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Where the Cloud Touches Down: Simplifying Data Center Infrastructure Management

Thursday, July 25, 2013
10:00 AM PT/1:00 PM ET

In most data centers, DCIM rests on a shaky foundation of manual record keeping and scattered documentation. OpManager replaces data center documentation with a single repository for data, QRCodes for asset tracking, accurate 3D mapping of asset locations, and a configuration management database (CMDB). In this webcast, sponsored by ManageEngine, you will see how a real-world datacenter mapping stored in racktables gets imported into OpManager, which then provides a 3D visualization of where assets actually are. You'll also see how the QR Code generator helps you make the link between real assets and the monitoring world, and how the layered CMDB provides a single point of view for all your configuration data.

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A Network Computing Webinar:
SDN First Steps

Thursday, August 8, 2013
11:00 AM PT / 2:00 PM ET

This webinar will help attendees understand the overall concept of SDN and its benefits, describe the different conceptual approaches to SDN, and examine the various technologies, both proprietary and open source, that are emerging. It will also help users decide whether SDN makes sense in their environment, and outline the first steps IT can take for testing SDN technologies.

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How To: Setting Up Active Directory Group Policies

The Group Policy Management Console SP1 (GPMC SP1,) is a free download from Microsoft that addresses several shortcomings of the Group Policy management interface in Windows. GPMC separates where the GPOs actually live in the domain from the places where they are linked. So, for any given GPO, it's easy to determine where it's being used in AD and what policy settings are configured without having to open the Group Policy object editor. In addition, it lets the system administrator easily view the GPOs linked at the site, domain and OU levels, along with the processing order of the GPOs at these levels. Bottom line: This new user interface offers a clearer relationship between GPOs and the containers (AD site, domain or OU) where they are actually being targeted.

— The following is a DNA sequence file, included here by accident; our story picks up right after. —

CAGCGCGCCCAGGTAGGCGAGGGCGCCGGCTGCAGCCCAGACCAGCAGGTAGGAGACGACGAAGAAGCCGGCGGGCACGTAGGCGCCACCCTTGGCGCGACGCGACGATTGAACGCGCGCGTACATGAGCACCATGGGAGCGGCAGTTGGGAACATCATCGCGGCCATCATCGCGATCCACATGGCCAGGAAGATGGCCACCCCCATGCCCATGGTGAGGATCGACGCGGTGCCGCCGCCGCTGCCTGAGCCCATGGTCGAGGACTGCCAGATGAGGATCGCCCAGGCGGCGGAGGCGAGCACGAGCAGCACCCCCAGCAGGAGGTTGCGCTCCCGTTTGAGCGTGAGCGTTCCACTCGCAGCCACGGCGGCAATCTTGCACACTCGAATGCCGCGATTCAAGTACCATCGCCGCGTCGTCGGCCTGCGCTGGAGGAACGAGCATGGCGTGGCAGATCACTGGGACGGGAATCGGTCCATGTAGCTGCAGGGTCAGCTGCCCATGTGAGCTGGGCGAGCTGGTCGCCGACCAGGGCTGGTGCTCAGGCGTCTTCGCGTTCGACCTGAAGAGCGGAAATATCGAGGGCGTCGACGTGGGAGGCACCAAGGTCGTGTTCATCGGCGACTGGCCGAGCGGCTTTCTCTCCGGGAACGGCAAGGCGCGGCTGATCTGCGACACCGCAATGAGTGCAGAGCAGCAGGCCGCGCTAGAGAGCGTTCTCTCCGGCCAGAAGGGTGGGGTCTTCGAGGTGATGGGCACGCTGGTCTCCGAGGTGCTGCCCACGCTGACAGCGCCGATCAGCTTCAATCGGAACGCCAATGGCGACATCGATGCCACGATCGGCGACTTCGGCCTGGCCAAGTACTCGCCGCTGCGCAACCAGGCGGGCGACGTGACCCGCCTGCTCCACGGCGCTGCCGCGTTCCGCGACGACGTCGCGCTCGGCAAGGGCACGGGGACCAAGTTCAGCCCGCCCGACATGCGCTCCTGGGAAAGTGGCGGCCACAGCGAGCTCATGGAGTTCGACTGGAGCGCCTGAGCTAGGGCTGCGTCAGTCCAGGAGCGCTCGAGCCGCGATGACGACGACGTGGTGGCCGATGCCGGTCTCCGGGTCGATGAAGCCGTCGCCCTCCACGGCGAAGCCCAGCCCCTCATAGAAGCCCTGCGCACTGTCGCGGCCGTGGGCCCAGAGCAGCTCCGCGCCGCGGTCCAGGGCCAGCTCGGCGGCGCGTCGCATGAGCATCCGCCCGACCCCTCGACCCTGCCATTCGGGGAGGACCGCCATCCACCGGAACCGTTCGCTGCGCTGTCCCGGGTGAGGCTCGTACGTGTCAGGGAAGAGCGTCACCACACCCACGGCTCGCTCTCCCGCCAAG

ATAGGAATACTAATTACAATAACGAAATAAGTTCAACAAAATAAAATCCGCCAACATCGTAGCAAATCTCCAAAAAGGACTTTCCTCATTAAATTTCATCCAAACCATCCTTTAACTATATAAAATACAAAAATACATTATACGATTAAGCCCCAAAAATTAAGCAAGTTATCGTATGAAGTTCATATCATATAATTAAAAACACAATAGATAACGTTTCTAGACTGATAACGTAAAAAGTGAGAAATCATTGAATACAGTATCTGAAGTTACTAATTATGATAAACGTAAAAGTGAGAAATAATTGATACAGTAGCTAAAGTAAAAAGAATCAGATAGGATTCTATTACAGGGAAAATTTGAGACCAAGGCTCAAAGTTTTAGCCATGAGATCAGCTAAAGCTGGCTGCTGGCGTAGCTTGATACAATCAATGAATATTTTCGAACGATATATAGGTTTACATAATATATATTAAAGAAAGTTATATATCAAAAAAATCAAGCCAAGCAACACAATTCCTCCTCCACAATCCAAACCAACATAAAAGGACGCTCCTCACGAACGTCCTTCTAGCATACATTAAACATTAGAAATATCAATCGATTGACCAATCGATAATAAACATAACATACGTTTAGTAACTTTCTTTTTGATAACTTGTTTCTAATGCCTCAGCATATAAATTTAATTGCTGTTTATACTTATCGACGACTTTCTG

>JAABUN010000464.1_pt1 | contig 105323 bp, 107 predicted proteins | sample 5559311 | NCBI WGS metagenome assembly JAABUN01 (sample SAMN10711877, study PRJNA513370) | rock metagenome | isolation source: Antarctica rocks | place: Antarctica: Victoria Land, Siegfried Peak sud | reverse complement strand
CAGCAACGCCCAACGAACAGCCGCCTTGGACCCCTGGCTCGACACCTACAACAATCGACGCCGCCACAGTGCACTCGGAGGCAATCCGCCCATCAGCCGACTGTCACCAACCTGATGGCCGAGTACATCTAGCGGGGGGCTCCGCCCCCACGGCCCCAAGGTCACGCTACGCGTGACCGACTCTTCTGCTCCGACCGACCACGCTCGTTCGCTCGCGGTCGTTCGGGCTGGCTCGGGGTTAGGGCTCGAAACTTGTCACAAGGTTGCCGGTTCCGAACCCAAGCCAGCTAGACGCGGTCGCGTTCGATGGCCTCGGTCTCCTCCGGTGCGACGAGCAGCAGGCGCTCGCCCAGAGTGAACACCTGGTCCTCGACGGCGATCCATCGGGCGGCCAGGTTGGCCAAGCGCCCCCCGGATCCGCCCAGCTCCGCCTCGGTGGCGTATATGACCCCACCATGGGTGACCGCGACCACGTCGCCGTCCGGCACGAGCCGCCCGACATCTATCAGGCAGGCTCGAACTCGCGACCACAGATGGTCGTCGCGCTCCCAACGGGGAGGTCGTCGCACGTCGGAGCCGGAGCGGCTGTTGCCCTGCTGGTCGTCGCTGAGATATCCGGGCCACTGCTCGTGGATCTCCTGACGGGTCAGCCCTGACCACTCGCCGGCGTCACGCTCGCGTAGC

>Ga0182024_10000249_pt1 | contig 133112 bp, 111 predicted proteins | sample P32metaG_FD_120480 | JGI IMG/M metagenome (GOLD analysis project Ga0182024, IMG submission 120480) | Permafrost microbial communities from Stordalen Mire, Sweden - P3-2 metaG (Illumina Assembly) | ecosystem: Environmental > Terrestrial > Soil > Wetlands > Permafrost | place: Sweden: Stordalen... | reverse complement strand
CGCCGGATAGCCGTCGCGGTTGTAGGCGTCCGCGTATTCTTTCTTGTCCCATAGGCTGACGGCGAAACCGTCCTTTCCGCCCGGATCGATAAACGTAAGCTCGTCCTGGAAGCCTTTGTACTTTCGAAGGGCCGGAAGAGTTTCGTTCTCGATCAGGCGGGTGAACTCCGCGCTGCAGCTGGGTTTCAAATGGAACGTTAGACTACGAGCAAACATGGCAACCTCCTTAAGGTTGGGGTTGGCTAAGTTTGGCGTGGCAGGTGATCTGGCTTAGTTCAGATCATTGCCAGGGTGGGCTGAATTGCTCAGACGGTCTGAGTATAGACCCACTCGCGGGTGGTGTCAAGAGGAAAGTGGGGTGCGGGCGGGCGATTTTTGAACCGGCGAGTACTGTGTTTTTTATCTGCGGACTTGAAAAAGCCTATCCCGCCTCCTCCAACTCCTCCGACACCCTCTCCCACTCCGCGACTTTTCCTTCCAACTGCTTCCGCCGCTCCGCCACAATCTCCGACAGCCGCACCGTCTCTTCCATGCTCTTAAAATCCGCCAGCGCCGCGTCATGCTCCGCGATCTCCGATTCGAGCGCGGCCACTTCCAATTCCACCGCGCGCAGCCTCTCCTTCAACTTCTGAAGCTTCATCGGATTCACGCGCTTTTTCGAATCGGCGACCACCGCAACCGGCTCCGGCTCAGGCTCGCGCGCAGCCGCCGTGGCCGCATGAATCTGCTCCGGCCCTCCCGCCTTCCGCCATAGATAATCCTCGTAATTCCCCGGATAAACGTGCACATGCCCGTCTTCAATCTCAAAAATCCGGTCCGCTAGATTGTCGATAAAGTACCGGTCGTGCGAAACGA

You also can more easily perform backups and restores of GPOs with GPMC, something severely lacking in the native GP management interface in Windows. It's also easy to manage multiple domains from within the GPMC and move GPOs from one domain to another. This feature is also useful if you need to test your GPOs on a separate domain and then migrate them into the production domain once they've been given a clean bill of health.

Despite the major improvements GPMC brings to Group Policy, there are still many complicated and counter-intuitive elements you'll have to contend with. Regardless of whether you click on the GPO link or the GPO itself using GPMC, you're manipulating the same thing--the GPO. There are only three things you can do to a GPO link without affecting the underlying GPO. First, you can toggle the enabled or disabled link, thereby controlling application of the GPO to the target container. Second, you can delete the link, which removes its association with the container. And third, you can enforce the GPO link. By enforcing the link, you're telling AD to process the GPO last. This setting is often used to prevent OU-level administrators from overriding domain level policy settings set by a higher-ranking administrator.

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